RPG theory

Created at
16 December 2023
Last modified
17 March 2024

Currently a curated list of links for anything relating to how we think about roleplaying games. Maybe if I collect enough of this, it’ll morph into something synthetic.

External links


GNS theory posits that at any point in time, a player engages in the game in one of three ways:

  • Gamism, in which the player makes decisions to satisfy predetermined goals in the face of adversity.
  • Narrativism, in which the player outlines and develops character motivations, puts them into contact with others, and makes decisions around those motivations central to the game.
  • Simulationism, in which the player makes decisions recreating, or inspired by, a genre or source.

GNS has been criticised as championing Narrativism over the other two modes, and definitely emerges from a community (the Indie RPGs forums or “the forge”) which focussed on narrativist games. It also tends to be critical of games which try to provide rules for more than one of the above agendas, calling such games “incoherent”.

GNS theory is actually part of a larger set of roleplaying theory that Ron Edwards, moderator of The Forge, set forth in his own article on that site - he also explicitly puts forward that it’s his view on roleplaying games and shouldn’t be treated as any sort of canon. Worth writing up the larger view this fits into (stance comes in here as well).

Later evolutions of this theory include the big model, which tries to encompass even more of the dynamic around the table, but which doesn’t necessarily try to expand these core agendas for engagement.


How you and your character relate to one another - specifically, how you decide what your character should do in a given situation. In the original text Edwards identifies three stances:

  • Actor stance, in which you decide what to do based on what the character knows.
  • Author stance, in which you decide what to do based on your own priorities and then create the relevant motivation within the character to justify their actions. (If you don’t create the motivation, just having the character act to fulfil your will, it’s pawn stance).
  • Director stance, in which you decide not just the character’s actions but also one or more aspects of the environment.

In practice I’ve mutated these definitions in my head, to better help me explain/visualise player-character relationships:

  • In actor stance, you identify your character as an emotional being, and attempt to inhabit them at least partially in order to generate an authentic reaction to situations and make decisions as the character. You could draw parallels between this and method acting.
  • In pawn stance, you identify your character as an agent of change in the world, but deny (or disregard) their emotional state. Your decisions are, instead, based on the character’s ability to affect the world and fulfil your/their goals. This is basically the stance you’d take for a board game, or for a “bad” one-off game at a convention where you don’t know what your character is like beyond their stats.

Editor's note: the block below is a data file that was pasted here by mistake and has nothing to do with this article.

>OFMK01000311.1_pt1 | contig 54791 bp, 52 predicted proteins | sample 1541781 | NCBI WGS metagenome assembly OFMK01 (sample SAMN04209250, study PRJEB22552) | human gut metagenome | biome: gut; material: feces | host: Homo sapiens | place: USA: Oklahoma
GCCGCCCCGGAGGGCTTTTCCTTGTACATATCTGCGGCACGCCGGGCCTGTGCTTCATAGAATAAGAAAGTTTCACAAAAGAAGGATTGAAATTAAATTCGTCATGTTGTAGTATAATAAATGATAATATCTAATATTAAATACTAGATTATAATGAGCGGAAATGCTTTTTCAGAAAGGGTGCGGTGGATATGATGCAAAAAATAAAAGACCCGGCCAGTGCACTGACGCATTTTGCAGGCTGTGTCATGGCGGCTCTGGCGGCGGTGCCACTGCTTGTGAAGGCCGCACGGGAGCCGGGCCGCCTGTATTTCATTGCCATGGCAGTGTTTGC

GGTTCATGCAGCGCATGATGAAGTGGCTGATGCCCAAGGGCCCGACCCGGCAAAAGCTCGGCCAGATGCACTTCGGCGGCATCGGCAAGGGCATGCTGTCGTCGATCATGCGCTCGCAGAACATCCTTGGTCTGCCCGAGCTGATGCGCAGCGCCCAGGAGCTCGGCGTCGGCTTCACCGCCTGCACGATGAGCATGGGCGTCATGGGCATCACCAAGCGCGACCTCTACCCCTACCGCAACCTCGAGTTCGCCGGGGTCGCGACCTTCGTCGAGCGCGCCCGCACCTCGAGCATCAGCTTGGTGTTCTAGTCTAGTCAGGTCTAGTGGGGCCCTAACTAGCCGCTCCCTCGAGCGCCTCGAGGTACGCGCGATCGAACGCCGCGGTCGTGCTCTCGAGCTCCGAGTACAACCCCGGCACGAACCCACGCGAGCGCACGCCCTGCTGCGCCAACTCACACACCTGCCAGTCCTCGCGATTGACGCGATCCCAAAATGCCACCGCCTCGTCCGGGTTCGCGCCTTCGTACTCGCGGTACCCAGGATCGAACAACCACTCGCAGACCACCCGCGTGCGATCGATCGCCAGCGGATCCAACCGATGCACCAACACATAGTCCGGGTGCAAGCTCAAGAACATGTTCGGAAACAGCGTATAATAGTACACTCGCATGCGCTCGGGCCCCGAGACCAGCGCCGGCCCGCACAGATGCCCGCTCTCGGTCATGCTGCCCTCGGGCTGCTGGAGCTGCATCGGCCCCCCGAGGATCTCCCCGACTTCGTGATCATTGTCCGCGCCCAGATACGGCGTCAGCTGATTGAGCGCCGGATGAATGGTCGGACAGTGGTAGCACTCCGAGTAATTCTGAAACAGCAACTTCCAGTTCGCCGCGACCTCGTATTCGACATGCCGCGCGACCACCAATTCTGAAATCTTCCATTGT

• In director stance, you identify your character as an emotional being but keep some distance between you and them, making decisions to benefit the plot even if they don’t benefit the character. We often see this more in games with a non-traditional GM structure, or where players are at least partially responsible for narrative beyond their character.

Blorb/Blorbo play

Kumada1/Sprinting Owl Game Designs:

in a lot of games, you’re playing to create a blorbo, an OC, just a little guy, and the soul of the gameplay is the story of who your guy is and who your guy becomes.

This is blorbo style play.

See also Blorb Principles. I can’t find any link between these two posts - and they don’t seem to be related. I love that we have multiple styles of play called blorb/blorbo/blorby.

Blorb principles lists the following:

  • Never prep plot. Prep who’s there, but not what happens. Let that emerge during play.
  • No paper after seeing rock. Write down what’s there, don’t cheat on it to make it harder/easier.
  • Three tiers of truth. When you need to answer, (in order, until something tells you the answer): consult the prep; consult existing rules; make something up (which then becomes existing rules).
  • Wallpaper salience. Prep stuff you can’t improvise, don’t bother prepping that which you can improvise in the moment.
  • Salience time zoom. Time passes at the speed necessary for us to answer the questions that arise in play. Fast forward when you need to.
  • Prepping is different from running. When you prep you’re designing your scenario, determining how many things should go where, etc. When you switch to running, you’re no longer designing. You need to stick to the design so that it’s fair to the play.
  • Diegetical mechanics. Have mechanics which link narrative actions with narrative consequences. This is part of making puzzles. “If they pull the left lever, the door opens” - vs “Roll +WIS to work out how to solve the puzzle”.

Levi Kornelson’s explainer about the historical playstyle of D&D

A series of four posts which talk about the rules of D&D, how they actually get used at the table, the rule of a GM’s “three-ring binder” of house rules / rules arrived at during play. See also Blorb Principles’ three tiers of truth about agreed rulings.